EPA Tackling Herbicides in Broader Endangered Species Effort

June 8, 2023

EPA plans to release a strategy next month for reducing herbicide impacts on endangered species through a broad approach for reducing runoff and spray drift from chemical applications.

The goal is to minimize exposure to federally listed plants and listed animal species that depend on those plants, Jan Matuszko, director of the Environmental Fate and Effects Division in EPA’s Office of Pesticide Programs, told the agency's Pesticide Program Dialogue Committee, which includes representation from a diverse set of agriculture industry stakeholders.

But it’s also part of a long-term effort to get a handle on a backlog of required endangered species reviews.

PA has been the subject of several lawsuits seeking to enforce the Endangered Species Act’s consultation requirements, which require the agency to work with the Fish and Wildlife Service – and in the case of marine species, the National Marine Fisheries Service – to minimize exposure to listed species in order to avoid, in the parlance of the ESA, “jeopardy” to species’ continued existence or ”adverse modification” of their critical habitats.

The agency has been the defendant in numerous lawsuits brought to enforce the consultation requirement, leading to some strongly worded opinions, which EPA quoted from in materials distributed to the PPDC for a meeting last week.

Courts are “increasingly impatient with EPA’s non-compliance,” the agency said, quoting from three federal appeals court decisions that came out in November and December, all critical of EPA for its inaction.

“Before registering a pesticide, EPA must consult with the statutorily specified agencies that have expertise on risks to species’ survival,” the D.C. Circuit Court of Appeals said in December in agreeing to a settlement giving EPA until fall 2027 to complete its assessments of the impacts of four pesticides on listed species.

Matuszko said the herbicide strategy will address more than 900 listed species.

“In addition to making future pesticide decisions for herbicides more efficient, it would also increase the efficiency of future herbicide biological evaluations and consultations, as both EPA and the Fish and Wildlife Service would focus on potential effects for any remaining species that are not addressed in this strategy,” she said.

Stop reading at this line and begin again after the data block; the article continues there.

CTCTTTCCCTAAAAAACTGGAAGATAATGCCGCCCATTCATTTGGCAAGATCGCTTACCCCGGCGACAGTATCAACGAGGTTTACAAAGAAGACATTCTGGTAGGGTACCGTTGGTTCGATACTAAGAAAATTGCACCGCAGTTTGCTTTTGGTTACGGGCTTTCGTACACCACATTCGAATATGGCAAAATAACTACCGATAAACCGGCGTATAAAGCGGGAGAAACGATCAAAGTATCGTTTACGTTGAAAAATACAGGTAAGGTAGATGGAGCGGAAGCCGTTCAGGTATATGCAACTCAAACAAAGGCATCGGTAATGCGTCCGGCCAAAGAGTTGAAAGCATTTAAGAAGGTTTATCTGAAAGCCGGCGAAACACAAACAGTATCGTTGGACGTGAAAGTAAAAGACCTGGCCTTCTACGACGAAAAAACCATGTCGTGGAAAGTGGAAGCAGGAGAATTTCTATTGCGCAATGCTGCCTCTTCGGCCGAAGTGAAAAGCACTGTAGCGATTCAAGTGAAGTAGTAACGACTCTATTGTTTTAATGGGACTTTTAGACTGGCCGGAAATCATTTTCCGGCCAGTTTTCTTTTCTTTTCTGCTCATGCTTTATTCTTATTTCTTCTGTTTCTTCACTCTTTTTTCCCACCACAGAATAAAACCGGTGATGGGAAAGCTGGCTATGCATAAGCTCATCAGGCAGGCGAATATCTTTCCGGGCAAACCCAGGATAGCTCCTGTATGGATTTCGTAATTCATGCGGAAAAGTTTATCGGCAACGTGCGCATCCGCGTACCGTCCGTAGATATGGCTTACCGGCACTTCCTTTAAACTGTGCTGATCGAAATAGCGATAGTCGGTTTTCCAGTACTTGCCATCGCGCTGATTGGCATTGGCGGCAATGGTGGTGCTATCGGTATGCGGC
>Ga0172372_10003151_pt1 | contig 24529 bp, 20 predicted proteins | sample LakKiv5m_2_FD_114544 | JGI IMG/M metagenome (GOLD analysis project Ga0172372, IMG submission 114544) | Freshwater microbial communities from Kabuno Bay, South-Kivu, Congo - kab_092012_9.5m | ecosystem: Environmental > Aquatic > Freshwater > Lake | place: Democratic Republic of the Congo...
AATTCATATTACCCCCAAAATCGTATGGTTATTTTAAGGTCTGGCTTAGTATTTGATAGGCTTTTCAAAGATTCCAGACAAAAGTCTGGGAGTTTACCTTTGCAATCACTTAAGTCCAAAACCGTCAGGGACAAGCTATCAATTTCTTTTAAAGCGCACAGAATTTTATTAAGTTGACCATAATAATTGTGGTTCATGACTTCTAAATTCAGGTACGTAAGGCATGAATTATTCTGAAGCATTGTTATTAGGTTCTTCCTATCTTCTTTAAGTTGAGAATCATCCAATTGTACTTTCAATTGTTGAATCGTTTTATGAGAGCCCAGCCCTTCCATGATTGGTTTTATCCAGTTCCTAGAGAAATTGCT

Potential measures to address runoff and erosion include cover crops, vegetative filter strips or riparian buffers, no-till or reduced tillage, and different types of controlled drainage such as grassed waterways or retention ponds.

Spray drift can be reduced through the use of buffer zones, coarser droplet sizes, hooded sprayers, windbreaks and other means, Matuszko said.

Matuszko said the agency is coordinating with USDA’s Office of Pest Management Policy, which is “contributing information on the potential mitigations as well as some potential exemptions. As these species are, for the most part, covered by Fish and Wildlife Service, we’ve also been coordinating with them regularly during the development of the strategy.”

PPDC members urged simplicity to gain broad compliance. Nathan Donley, the Center for Biological Diversity’s environmental health science director, said at the meeting that “while it's great to see EPA making progress on initiating these consultation duties, it's really important that the mitigations that are put in place … be clear and enforceable.”

Many proposed mitigations, in place either through endangered species bulletins for select Pesticide Use Limitation Areas, or through label language, “are really entirely subjective,” Donley said, mentioning “things like spray buffers that are only relevant when the wind is blowing in a particular direction, or looking into your crystal ball to make sure it won't rain in the next few days after you spray. These aren't practical mitigations.”

Buffer zones to stem dicamba drift also have been criticized as ineffective because the herbicide can volatilize and move beyond fields.

Matuszko said EPA is “trying to provide menus of mitigations including potential exemptions, so that the pesticide user gets to choose how they want to comply – whether they want to change their equipment or whether they want to change the level of the boom, whether they want to put in some kind of vegetative filter strips,” Matuszko said.

Gretchen Paluch, pesticide bureau chief in the Iowa Department of Agriculture, asked whether EPA knows the extent to which growers have adopted the mitigation measures being considered.

“USDA has been cataloging a lot of that information, particularly for their NRCS programs,” Matuszko said.

EPA plans to finalize the strategy by the end of the year. 

Source: Agri-Pulse